The Climate Lottery: Winter 2017/2018 Contest

*A special note: I am offering a $100 cash prize for the contest that will be open from the time of this blog posting and close on midnight EDT January 5th, 2018. It’s a forecast contest free to play! Just give your picks in an e-mail. The special account that I have set up for the contest is

*The National Center for Environmental Information ranking numbers for average temperatures of the lower 48 states for winter 2017/18 will be posted on or shortly after March 7th, 2018 which will be the official “Climate Lottery” numbers of the contest. Any subsequent changes by NCEI after their initial posted rankings will not be valid for the contest…and those ranking numbers will change with time.* The winning Climate Lottery numbers for summer (SEP) (OCT) (NOV) 2017 were 98/103/117 with a Power Ball number of 114 for the season. The winner of the fall 2017 contest was John Springer with his picks of 93/82/90/ PB 99, which were the closest numbers of anyone who played to the actual numbers. John will receive $100 for a good forecast.

Hello again to all weather and climate geeks out there.  Fall 2017 turned out to be one of the warmest across the continental United States since records began in 1895. If you wish to play “The Climate Lottery”, pick three numbers between 1 and 123 (with 1 representing the coldest possible ranking and 123 being the highest possible ranking) for December 2017 and January/February 2018. Also, pick a “Power Ball” or overall ranking number for winter 2017/18 between 1 and 123. The Power Ball ranking will serve as a tiebreaker for any close picks between contestants. Your picks are NCEI rankings for average temperatures across the lower 48 states. Since 2017 is the 123rd year the National Climatic Center has been ranking years since 1895 all months for 2017 will have a warmest ranking of 123. Those for 2018 will have a range from 1 to 124. The coldest ranking would be the number 1. Please give your picks to before January 5th, 2018. If you wait until just before January 5th to make your picks, you can make an educated guess as to what the ranking for December will be (and, also a heads-up guess for January). All data can be found at the National Center for Environmental Information site noted here:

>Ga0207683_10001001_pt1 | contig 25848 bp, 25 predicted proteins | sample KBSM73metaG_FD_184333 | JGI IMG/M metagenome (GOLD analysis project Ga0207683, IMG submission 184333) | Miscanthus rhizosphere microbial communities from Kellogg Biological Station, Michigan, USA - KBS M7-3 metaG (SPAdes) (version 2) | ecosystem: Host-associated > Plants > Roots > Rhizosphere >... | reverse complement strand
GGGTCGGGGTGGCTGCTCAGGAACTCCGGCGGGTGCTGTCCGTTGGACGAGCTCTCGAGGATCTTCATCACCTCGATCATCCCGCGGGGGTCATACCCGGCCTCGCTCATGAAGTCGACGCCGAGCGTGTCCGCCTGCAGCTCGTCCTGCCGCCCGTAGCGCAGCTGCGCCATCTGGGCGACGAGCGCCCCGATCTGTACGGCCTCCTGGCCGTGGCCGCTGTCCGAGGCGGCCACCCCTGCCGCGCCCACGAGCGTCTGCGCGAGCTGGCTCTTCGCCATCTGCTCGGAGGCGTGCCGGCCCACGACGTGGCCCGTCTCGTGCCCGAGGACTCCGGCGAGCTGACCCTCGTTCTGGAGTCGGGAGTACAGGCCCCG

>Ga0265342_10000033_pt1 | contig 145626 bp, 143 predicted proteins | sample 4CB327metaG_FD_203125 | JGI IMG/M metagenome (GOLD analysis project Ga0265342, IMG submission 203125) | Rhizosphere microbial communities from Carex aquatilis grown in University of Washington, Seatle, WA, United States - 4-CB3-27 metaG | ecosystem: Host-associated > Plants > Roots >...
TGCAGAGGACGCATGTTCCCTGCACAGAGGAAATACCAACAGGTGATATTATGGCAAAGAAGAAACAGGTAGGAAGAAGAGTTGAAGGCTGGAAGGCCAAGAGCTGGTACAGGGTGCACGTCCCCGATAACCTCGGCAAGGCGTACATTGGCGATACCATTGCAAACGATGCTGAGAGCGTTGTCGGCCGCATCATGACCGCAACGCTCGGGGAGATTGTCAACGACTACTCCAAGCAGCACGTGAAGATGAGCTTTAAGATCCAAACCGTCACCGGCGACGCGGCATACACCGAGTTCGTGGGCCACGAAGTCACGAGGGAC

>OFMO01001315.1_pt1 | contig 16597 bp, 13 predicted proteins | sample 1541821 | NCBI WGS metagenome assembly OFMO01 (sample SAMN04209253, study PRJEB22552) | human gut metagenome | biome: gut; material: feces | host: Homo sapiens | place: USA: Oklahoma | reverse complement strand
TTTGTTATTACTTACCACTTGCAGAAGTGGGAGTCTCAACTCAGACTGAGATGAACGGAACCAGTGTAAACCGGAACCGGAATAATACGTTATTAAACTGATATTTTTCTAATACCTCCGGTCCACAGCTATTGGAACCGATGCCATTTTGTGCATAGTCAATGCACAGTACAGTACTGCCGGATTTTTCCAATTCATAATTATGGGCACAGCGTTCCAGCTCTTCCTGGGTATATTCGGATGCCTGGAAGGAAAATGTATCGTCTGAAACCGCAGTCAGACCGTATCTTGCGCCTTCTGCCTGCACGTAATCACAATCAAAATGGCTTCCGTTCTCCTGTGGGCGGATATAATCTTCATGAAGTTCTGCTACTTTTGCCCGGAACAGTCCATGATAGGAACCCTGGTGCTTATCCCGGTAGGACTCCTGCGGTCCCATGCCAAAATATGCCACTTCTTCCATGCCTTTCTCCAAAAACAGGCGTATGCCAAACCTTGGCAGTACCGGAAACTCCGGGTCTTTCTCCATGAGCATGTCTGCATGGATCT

The Power Ball (or overall National Climatic Data Center Ranking) number for Fall 2017 for the lower 48 states was 114, which was well above the average ranking of 61.5. and the 10th warmest fall on record for the lower 48 states. In the Climate Lottery game, I’ve defined each individual lottery number as rankings for each month for the lower 48 states, Power Ball numbers as those for each season, and Mega Ball numbers as those for each year. Fall 2017 temperatures were well above average across most of the lower 48 states.

Chances for an entire season of below average temperatures are becoming much less likely across the lower 48 states due to carbon pollution. The fall season, as a whole, saw above average temperatures across the lower 48 states. The whole point of these posts is to demonstrate how skewed temperatures have become towards warmth due to climate change. Of course, as far as the globe goes, the larger an area that is compared to averages, the more likely that area is to be above long term averages. What has happened, so far, this decade is yet more proof of the climate lottery game being loaded for warmth in the United States. Balls coming out of the Climate Lottery hopper are likely to have high numbers.